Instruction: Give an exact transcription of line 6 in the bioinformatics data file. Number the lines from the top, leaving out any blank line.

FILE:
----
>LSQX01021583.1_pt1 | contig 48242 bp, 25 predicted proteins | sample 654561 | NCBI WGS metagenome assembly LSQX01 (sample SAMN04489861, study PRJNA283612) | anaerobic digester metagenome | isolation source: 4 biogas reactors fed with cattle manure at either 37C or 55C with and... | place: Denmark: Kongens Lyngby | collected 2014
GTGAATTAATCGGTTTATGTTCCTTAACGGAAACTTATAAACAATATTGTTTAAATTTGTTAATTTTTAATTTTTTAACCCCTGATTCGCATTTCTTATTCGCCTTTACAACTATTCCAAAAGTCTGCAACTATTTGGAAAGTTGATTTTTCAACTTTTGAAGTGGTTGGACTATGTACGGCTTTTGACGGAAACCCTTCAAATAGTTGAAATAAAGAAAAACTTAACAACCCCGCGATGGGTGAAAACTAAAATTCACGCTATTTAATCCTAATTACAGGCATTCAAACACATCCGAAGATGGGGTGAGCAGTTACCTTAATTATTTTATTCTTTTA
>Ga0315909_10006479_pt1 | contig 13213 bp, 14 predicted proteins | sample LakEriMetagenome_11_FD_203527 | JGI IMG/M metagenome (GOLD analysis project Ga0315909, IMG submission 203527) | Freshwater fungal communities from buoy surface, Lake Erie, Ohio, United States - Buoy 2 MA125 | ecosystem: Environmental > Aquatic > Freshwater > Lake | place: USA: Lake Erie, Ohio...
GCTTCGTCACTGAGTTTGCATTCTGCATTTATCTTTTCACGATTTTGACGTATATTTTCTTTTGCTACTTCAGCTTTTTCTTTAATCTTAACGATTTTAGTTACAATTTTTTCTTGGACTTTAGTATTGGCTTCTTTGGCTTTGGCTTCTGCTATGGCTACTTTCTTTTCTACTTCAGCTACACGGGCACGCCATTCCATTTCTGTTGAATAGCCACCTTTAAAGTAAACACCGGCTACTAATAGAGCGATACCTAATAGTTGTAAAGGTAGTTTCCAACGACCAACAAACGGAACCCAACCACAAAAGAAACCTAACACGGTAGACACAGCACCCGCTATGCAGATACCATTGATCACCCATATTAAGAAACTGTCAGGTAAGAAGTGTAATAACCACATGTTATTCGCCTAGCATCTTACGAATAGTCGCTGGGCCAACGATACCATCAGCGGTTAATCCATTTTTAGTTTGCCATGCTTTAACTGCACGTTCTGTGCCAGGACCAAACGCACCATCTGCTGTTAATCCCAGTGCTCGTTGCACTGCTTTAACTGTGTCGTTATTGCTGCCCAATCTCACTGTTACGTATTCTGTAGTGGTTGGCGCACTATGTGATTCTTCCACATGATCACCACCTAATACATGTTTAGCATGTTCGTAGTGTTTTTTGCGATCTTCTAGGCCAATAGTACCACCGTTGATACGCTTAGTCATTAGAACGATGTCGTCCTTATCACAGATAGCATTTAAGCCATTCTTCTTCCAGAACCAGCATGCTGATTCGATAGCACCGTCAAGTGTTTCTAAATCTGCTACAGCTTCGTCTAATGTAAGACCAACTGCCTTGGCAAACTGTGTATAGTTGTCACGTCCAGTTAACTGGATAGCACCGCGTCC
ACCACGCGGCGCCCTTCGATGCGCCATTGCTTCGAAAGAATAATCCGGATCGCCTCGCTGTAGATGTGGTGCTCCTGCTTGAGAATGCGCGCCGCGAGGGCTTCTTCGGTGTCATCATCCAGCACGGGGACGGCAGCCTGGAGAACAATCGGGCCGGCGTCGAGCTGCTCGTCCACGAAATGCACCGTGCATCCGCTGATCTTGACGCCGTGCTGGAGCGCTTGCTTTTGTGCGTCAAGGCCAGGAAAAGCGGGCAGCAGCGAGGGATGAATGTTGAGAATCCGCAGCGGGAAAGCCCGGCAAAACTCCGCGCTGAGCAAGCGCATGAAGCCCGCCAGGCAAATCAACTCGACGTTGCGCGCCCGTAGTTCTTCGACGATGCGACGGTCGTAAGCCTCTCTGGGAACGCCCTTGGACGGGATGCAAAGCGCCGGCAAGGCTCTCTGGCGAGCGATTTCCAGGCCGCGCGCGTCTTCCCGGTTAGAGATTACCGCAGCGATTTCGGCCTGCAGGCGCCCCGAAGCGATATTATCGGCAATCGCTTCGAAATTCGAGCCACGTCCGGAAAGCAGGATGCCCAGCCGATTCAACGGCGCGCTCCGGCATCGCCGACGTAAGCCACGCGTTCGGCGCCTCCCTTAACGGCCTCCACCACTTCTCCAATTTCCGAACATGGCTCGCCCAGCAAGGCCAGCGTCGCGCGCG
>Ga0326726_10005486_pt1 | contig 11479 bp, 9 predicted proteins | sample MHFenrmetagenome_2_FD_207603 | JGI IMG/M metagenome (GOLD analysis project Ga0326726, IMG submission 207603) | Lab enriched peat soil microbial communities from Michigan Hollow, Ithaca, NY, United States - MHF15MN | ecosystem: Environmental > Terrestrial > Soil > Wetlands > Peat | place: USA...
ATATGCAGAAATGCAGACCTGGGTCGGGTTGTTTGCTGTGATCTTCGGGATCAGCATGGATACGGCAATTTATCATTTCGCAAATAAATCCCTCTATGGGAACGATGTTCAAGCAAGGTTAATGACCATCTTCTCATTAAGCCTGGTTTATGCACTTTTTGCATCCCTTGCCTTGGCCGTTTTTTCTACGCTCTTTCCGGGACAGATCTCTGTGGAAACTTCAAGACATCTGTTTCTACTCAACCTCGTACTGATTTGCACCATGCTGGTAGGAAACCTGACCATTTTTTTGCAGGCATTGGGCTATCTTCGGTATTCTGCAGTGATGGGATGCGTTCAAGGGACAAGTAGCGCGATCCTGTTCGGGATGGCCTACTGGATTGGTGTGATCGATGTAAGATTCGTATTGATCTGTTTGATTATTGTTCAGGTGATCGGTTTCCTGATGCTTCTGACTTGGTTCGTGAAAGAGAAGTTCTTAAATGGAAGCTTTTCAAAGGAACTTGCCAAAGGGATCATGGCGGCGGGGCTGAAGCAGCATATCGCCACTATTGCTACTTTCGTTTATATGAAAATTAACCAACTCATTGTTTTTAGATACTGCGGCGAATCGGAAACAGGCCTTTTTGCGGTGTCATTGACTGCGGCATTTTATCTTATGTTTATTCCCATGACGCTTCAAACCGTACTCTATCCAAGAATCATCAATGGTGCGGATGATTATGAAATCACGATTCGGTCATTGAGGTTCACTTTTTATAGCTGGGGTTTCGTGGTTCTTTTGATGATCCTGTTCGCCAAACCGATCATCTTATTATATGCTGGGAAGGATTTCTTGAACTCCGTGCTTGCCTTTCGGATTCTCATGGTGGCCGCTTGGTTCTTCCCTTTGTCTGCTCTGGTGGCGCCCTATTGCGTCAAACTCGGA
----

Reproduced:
>Ga0326726_10005486_pt1 | contig 11479 bp, 9 predicted proteins | sample MHFenrmetagenome_2_FD_207603 | JGI IMG/M metagenome (GOLD analysis project Ga0326726, IMG submission 207603) | Lab enriched peat soil microbial communities from Michigan Hollow, Ithaca, NY, United States - MHF15MN | ecosystem: Environmental > Terrestrial > Soil > Wetlands > Peat | place: USA...